“I asked her to give it to you.”
Alice screamed and fell from her seat by the bone-latched window, her book flying from her hands as she scrambled back over the carpet away from the short, slender girl seated on the edge of her bed. Ahmad's blood was obvious in the slant of her high cheekbones and the gold of her large, almond-shaped eyes. She wore a long, dusty officer's dress sherwani that hung past the knees of her gold-embroidered leggings. “Try to keep it down, Maturi,” said the girl. “I've transmuted your guards' thoughts into dreams, but it won't hold up against anything too loud.” It was said casually, as though the mere idea were not enough to land one in Alchemical Court for infractions against the Oldest Laws.
Alice forced herself to choke down the scream that had been building in her chest. She stood, eyes darting between the girl and the book where it lay open on the carpet, its pages staring blindly at the ceiling. The girl's Maturi was flawless. “You're the Princess? Scheza?”
“And you're my father's favorite whore.”
“Yes,” Alice said dully. There was no anger at that word. Not anymore. “I am. Or I would be, if he paid.”
“Then I pity you,” said the girl, her tone softening. Real sorrow dulled the bite of her caustic smirk. “His affections aren't gentle, are they?”
Horror struck Alice dumb. His own daughter? “Please,” she said, desperate to avoid the crippling monstrosity of the subject. However awful her own suffering, Scheza's must have eclipsed it. “Why did you send me the book? Why would you bother talking to me at all?”
The girl steepled her fingers beneath her chin in a curiously adult gesture. “Did you know that my father permits his other concubines the use of the Palace library?”
A bright stab of anger drove other thoughts from Alice's mind. “What?”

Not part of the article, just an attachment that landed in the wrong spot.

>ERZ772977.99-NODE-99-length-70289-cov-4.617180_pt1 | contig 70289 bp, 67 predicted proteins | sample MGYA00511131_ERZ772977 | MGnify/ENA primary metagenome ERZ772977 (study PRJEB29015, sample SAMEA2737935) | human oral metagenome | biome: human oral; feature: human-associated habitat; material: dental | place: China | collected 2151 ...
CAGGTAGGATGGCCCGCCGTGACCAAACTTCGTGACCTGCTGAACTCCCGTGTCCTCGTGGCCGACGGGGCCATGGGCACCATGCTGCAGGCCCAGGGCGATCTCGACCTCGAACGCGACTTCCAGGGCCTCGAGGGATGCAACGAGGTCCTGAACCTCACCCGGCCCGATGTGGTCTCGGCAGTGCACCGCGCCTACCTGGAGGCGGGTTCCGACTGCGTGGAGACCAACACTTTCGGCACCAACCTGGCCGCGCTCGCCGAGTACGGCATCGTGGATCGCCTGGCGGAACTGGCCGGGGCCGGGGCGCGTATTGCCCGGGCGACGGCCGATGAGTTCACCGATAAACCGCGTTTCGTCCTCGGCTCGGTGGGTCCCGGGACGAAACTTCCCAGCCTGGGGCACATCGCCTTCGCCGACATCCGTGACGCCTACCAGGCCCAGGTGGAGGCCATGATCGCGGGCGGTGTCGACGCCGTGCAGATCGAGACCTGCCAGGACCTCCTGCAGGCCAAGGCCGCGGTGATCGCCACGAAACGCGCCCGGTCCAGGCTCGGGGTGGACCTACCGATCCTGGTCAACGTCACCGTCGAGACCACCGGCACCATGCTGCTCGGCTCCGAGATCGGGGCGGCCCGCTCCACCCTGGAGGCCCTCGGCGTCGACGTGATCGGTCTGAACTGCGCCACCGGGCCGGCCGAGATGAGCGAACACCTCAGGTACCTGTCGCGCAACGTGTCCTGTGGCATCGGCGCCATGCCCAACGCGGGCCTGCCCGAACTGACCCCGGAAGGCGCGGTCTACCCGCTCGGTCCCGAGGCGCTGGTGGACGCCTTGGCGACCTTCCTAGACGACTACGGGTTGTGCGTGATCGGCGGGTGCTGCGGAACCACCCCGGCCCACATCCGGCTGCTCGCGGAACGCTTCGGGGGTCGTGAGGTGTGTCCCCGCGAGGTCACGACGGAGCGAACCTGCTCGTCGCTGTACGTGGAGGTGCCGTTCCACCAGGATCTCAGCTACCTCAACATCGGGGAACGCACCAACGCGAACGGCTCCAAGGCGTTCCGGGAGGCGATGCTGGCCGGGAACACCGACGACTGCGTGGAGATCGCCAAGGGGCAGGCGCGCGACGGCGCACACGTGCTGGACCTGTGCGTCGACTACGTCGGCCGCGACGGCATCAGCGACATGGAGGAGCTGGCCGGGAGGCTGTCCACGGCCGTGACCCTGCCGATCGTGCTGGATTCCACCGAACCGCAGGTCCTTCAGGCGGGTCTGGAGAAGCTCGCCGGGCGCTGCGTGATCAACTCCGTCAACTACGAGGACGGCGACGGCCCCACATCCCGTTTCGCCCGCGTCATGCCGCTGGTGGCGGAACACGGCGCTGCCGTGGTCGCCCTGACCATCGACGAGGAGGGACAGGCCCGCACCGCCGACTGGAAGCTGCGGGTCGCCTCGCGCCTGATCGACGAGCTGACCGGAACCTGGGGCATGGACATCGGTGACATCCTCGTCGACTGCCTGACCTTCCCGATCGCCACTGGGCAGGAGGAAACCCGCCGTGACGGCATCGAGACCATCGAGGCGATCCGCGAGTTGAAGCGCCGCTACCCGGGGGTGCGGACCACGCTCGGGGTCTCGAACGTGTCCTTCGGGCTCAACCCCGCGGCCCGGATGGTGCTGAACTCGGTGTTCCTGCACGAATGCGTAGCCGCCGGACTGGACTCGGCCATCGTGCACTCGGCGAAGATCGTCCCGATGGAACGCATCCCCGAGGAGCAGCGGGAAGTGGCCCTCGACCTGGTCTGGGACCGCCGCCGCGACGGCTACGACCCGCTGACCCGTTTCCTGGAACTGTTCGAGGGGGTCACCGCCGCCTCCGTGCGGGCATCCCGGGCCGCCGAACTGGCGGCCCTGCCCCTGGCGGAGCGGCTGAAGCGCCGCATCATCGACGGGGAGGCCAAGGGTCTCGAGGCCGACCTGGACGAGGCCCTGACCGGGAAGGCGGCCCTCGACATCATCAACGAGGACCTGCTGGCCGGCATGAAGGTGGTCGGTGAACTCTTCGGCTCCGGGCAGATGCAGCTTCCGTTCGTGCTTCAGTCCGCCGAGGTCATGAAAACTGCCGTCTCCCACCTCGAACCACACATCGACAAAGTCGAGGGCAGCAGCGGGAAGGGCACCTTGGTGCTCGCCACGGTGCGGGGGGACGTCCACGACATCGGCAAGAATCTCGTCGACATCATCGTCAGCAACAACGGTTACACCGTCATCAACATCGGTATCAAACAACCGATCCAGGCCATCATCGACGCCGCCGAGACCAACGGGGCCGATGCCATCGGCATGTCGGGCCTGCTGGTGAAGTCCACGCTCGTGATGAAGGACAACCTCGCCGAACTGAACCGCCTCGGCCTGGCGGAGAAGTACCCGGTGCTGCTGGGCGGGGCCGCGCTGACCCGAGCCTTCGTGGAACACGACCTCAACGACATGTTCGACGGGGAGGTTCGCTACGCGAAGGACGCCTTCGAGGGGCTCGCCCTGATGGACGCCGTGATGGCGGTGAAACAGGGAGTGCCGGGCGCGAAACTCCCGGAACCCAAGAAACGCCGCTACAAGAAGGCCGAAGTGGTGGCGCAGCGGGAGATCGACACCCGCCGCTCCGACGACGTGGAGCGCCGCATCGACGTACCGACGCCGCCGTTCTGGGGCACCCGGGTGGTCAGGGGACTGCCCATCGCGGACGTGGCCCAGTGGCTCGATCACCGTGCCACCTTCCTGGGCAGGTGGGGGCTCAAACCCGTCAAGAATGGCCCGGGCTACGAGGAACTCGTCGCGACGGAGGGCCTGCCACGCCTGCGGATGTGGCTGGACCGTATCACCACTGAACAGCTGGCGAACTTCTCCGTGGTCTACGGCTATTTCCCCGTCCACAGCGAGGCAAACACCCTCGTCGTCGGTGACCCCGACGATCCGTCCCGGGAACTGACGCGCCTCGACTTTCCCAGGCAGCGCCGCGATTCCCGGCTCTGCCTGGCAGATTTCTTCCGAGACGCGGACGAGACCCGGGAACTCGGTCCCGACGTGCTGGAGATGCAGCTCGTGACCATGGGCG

“Yes,” said Scheza. She leaned her chin against her hands and tilted her head birdlike to one side, regarding Alice with unblinking golden eyes. “Of course, none of the others are latent alchemists. That might have something to do with it, Maturi.”
“I'm not an alchemist,” said Alice, her ears still ringing. “All the children at court are tested-”
“For real potential,” Scheza said dismissively. “No government wants a cheap conjuror. The alchemically capable population of Machen is twenty times its number of trained alchemists. Most Covens don't bother with anyone who can't handle a Totemic Binding. Normally, I wouldn't either, but my father had first choice of Carnassa's scholars. Pickings are slim.”
Alice bent to pick up her book, ignoring the loose hair that fell across her face. A wave of dizziness overcame her and she sat down on the carpet, swaying. She stared at the young girl seated on her bed. When she managed to find the breath to speak, her voice was cracked and thin. “I've been his for two years,” she said. Tears slid down her cheeks. She tasted salt. “Why are you here now?”
The girl slipped off of Alice's bed and padded across the floor. Her small hand cupped Alice's jaw, lifting her face up toward her own. Alice felt the chill of a metal ring pressed against her skin. “My father is powerful,” she said. “He knows secrets I haven't uncovered, techniques I have yet to master. He's dueled master alchemists in the Carnificata. His people, and there are millions of them, love and fear him as a manifestation of frightening new gods. He is a Living Sun to them. I, by contrast, am sixteen and a woman. Is it any surprise that I've had to move slowly?”
“What do you want from me?”
The golden eyes widened, as though surprised at the question. “I want to kill my father and bring his accomplishments crashing down around his corpse,” she said. “I should think that much was obvious. Will you help me do it? Even your small potential might be of use.”
Alice narrowed her eyes. Her mouth felt dry. “What do I get?”
The girl stepped back, her hands falling to her sides. “Freedom, Alice,” she said. She paused to open the door. “Keep reading, and make certain my father doesn't see that book.”
The door slammed shut. Alice was alone. She swallowed past the lump in her throat, her eyes straying to the window Ahmad had shut against her forever. Outside lay Carnassa, city of a thousand lights. Outside lay freedom. Her fingers dug into the book's cover, distorting its shape. If she really was an Alchemist, then Ahmad's throat would be the first thing she transmuted. Into shit, if she could manage it. Her hands shook.
She was afraid.